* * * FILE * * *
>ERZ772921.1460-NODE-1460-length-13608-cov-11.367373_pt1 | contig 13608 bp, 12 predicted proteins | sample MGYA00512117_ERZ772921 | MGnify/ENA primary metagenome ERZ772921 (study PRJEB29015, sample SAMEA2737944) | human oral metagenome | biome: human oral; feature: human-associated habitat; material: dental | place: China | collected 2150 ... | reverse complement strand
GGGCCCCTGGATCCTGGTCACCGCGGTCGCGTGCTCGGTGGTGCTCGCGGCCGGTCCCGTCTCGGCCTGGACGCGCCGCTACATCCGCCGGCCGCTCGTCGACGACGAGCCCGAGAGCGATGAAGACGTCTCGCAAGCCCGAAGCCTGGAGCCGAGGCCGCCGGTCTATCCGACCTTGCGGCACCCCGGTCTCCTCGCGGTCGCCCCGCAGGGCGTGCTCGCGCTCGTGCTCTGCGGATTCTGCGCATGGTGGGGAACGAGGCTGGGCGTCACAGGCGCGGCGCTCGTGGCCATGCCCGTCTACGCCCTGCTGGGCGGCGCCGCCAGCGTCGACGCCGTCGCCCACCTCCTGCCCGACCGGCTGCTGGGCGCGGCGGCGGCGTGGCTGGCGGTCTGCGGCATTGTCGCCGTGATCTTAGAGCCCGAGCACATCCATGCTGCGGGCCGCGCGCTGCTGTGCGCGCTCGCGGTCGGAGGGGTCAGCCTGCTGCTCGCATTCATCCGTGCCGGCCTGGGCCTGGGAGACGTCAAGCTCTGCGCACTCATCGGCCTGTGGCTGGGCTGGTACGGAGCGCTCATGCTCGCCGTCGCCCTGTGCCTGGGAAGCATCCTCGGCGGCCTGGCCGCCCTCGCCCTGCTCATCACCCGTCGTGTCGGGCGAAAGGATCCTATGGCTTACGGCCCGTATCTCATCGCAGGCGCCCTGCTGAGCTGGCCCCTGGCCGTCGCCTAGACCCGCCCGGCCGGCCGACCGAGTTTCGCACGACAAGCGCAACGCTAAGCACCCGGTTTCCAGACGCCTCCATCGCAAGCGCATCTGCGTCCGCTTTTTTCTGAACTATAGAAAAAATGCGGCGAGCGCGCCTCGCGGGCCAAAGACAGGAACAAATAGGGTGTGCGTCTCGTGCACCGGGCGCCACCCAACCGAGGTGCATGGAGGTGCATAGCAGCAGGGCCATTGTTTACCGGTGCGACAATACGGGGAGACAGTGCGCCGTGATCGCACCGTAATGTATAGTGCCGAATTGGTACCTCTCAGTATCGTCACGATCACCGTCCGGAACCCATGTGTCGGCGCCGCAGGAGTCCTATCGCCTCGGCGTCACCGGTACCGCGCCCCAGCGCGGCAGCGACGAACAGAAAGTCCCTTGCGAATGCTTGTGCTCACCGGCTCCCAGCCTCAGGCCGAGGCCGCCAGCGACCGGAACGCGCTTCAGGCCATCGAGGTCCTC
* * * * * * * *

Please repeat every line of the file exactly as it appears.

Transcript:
>ERZ772921.1460-NODE-1460-length-13608-cov-11.367373_pt1 | contig 13608 bp, 12 predicted proteins | sample MGYA00512117_ERZ772921 | MGnify/ENA primary metagenome ERZ772921 (study PRJEB29015, sample SAMEA2737944) | human oral metagenome | biome: human oral; feature: human-associated habitat; material: dental | place: China | collected 2150 ... | reverse complement strand
GGGCCCCTGGATCCTGGTCACCGCGGTCGCGTGCTCGGTGGTGCTCGCGGCCGGTCCCGTCTCGGCCTGGACGCGCCGCTACATCCGCCGGCCGCTCGTCGACGACGAGCCCGAGAGCGATGAAGACGTCTCGCAAGCCCGAAGCCTGGAGCCGAGGCCGCCGGTCTATCCGACCTTGCGGCACCCCGGTCTCCTCGCGGTCGCCCCGCAGGGCGTGCTCGCGCTCGTGCTCTGCGGATTCTGCGCATGGTGGGGAACGAGGCTGGGCGTCACAGGCGCGGCGCTCGTGGCCATGCCCGTCTACGCCCTGCTGGGCGGCGCCGCCAGCGTCGACGCCGTCGCCCACCTCCTGCCCGACCGGCTGCTGGGCGCGGCGGCGGCGTGGCTGGCGGTCTGCGGCATTGTCGCCGTGATCTTAGAGCCCGAGCACATCCATGCTGCGGGCCGCGCGCTGCTGTGCGCGCTCGCGGTCGGAGGGGTCAGCCTGCTGCTCGCATTCATCCGTGCCGGCCTGGGCCTGGGAGACGTCAAGCTCTGCGCACTCATCGGCCTGTGGCTGGGCTGGTACGGAGCGCTCATGCTCGCCGTCGCCCTGTGCCTGGGAAGCATCCTCGGCGGCCTGGCCGCCCTCGCCCTGCTCATCACCCGTCGTGTCGGGCGAAAGGATCCTATGGCTTACGGCCCGTATCTCATCGCAGGCGCCCTGCTGAGCTGGCCCCTGGCCGTCGCCTAGACCCGCCCGGCCGGCCGACCGAGTTTCGCACGACAAGCGCAACGCTAAGCACCCGGTTTCCAGACGCCTCCATCGCAAGCGCATCTGCGTCCGCTTTTTTCTGAACTATAGAAAAAATGCGGCGAGCGCGCCTCGCGGGCCAAAGACAGGAACAAATAGGGTGTGCGTCTCGTGCACCGGGCGCCACCCAACCGAGGTGCATGGAGGTGCATAGCAGCAGGGCCATTGTTTACCGGTGCGACAATACGGGGAGACAGTGCGCCGTGATCGCACCGTAATGTATAGTGCCGAATTGGTACCTCTCAGTATCGTCACGATCACCGTCCGGAACCCATGTGTCGGCGCCGCAGGAGTCCTATCGCCTCGGCGTCACCGGTACCGCGCCCCAGCGCGGCAGCGACGAACAGAAAGTCCCTTGCGAATGCTTGTGCTCACCGGCTCCCAGCCTCAGGCCGAGGCCGCCAGCGACCGGAACGCGCTTCAGGCCATCGAGGTCCTC